Bures, a village located on the border between South Suffolk and North Essex, is a union of the two parishes of Bures Hamlet in Essex and Bures St Mary in Suffolk and is called Bures for convenience. According to legend, a tunnel is said to run from a shop in Bures |(later a cafe called the Two Teas) to the site of Borley Rectory. There is also no evidence to suggest that there was once a nunnery at Bures.
In 1957 a tunnel was found during work on the road between Borley Place and the farm opposite. Intrepid researcher Len Sewell, who was following in the footsteps of Harry Price, went down into the tunnel and some photos were taken (see above) showing that it was extremely low (28 in high), although some books print an image without Sewell which might make readers think that it was larger than it actually was. The idea that a monk or nun crawled their way along here to facilitate a romantic tryst is absurd. It was most likely a storm water culvert.
Much more on the tunnels of Borley can be found at the excellent Foxearth site.
Last week, while staying at Clare, we visited Borley one evening at around six. The church is rarely open, this being due to the work of vandals, which can also be seen in the damaged monuments in the churchyard. Ever since the first newspaper reports in 1929 the village has been the target of thousands of sightseers - coach tours from Colchester were organised in the early years. The number of unwanted visitors combined with the lack of basic facilities was one of the main reasons for the Smiths quitting the building.
I took a few photographs, above are Borley Place, the farmhouse behind which the rectory once stood and an atmospheric shot of the church including a ghost, or could it be wood smoke from a fire behind the hedge that we saw when we parked? Just before we were about to drive off an old and possibly blind rabbit came and stood right beside us and wouldn't budge. Earlier, in the churchyard we noticed a pair of secateurs swinging ominously on the railings surrounding a tomb. Despite these possible ill omens we went back the next day and had nothing unusual to report.
While we were staying in Clare, Suffolk last week I bought a copy in the local bookshop of Borley Rectory: the Final Analysis (2003), signed by the authors Edward Babbs and Claudine Mathias. Having been primed by reading four other books on the subject I was interested to discover what this 'final analysis' might be. It has to be said that it would be little use reading this book without having read anything else on the rectory, as the narrative is confused and omits vast amounts of material (mostly of a critical nature), although the basic threads of the story are here. The authors claim to have written an unbiased account, but it is very clear from the first pages that they support the idea that Borley was haunted and use a number of opportunities to attempt to discredit the work of 'scoffers' and 'cynics', especially the painstaking research undertaken by the authors of The Haunting of Borley Rectory (which admittedly isn't without its flaws, but raises many awkward questions). Most of these consist of ad hominem arguments, rather than a detailed unpicking of accusations and documented statements.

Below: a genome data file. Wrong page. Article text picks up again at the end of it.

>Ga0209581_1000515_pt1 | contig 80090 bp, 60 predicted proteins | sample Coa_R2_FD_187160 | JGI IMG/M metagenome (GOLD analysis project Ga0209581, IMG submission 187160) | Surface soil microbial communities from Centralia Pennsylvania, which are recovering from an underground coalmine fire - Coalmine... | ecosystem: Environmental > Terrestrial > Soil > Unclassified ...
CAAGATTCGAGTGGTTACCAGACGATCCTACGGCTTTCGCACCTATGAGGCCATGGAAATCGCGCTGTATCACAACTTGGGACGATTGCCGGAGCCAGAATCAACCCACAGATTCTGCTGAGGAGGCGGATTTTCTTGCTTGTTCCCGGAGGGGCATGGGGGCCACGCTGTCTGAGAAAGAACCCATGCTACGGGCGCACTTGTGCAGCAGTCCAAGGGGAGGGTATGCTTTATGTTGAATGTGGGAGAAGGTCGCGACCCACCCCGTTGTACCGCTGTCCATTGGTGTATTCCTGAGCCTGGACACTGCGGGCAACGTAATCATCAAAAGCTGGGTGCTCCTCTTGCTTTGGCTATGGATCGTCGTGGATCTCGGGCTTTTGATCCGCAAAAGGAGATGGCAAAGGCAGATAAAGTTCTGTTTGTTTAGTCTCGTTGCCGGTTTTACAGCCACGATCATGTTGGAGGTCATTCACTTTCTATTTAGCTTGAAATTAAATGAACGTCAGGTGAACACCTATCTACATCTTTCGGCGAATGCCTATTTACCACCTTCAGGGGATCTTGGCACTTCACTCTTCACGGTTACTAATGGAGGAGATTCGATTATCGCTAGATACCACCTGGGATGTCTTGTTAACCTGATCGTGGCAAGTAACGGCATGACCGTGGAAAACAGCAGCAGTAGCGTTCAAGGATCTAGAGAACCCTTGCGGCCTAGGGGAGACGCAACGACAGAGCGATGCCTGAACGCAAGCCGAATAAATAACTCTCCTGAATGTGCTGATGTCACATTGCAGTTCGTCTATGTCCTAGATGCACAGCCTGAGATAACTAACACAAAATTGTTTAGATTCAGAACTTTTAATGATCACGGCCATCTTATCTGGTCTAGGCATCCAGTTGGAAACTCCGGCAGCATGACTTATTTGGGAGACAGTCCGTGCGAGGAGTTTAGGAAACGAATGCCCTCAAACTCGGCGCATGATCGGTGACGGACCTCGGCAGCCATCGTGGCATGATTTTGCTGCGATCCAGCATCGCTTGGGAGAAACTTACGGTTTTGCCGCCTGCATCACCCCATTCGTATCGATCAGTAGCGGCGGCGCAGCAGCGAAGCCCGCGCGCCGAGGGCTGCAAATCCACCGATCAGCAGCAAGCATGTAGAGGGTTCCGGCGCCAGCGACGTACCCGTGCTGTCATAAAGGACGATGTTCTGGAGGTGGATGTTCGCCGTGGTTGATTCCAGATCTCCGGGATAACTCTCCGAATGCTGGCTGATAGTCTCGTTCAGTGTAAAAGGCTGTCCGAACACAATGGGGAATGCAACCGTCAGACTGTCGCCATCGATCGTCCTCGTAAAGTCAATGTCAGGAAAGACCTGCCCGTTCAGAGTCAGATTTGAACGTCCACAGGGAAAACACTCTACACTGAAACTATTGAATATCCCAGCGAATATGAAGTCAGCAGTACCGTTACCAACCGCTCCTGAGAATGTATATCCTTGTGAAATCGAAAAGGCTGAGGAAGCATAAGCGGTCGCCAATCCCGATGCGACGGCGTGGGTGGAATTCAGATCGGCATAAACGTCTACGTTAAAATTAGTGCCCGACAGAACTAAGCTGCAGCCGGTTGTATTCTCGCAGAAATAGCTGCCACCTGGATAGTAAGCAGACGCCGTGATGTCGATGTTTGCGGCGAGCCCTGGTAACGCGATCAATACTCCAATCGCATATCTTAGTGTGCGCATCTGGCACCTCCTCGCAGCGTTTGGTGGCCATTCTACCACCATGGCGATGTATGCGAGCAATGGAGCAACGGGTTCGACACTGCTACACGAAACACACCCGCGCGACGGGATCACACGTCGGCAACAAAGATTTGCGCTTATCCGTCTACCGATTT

One of their least convincing rebuttals comes in the final summing up, when the topic of the possible influence of ley lines that allegedly pass through Borley is discussed. After a fairly long description of ley lines and the alignments that are supposed to pass through the site they pause to admit that (pp173-4) 'not everyone agrees with Alfred Watkins' theories. One such was the late Dr Simon Broadbent ... primarily an advertising statistician but he also had an interest in megalithic monuments. In a paper read to the Royal Statistical Society he argued against claims made for the existence of ley lines, emphasizing that the number of alleged lines was fewer than would be expected from a random distribution of locations between which lines could be drawn.' The authors then comment: 'Dr Broadbent was using his professional skills to try to disprove the beliefs of Alfred Watkins. However other people have reservations about statisticians and will quote Disraeli's sardonic comment: "There are three kinds of lies; lies, damned lies and statistics".' So that's that argument successfully dealt with then!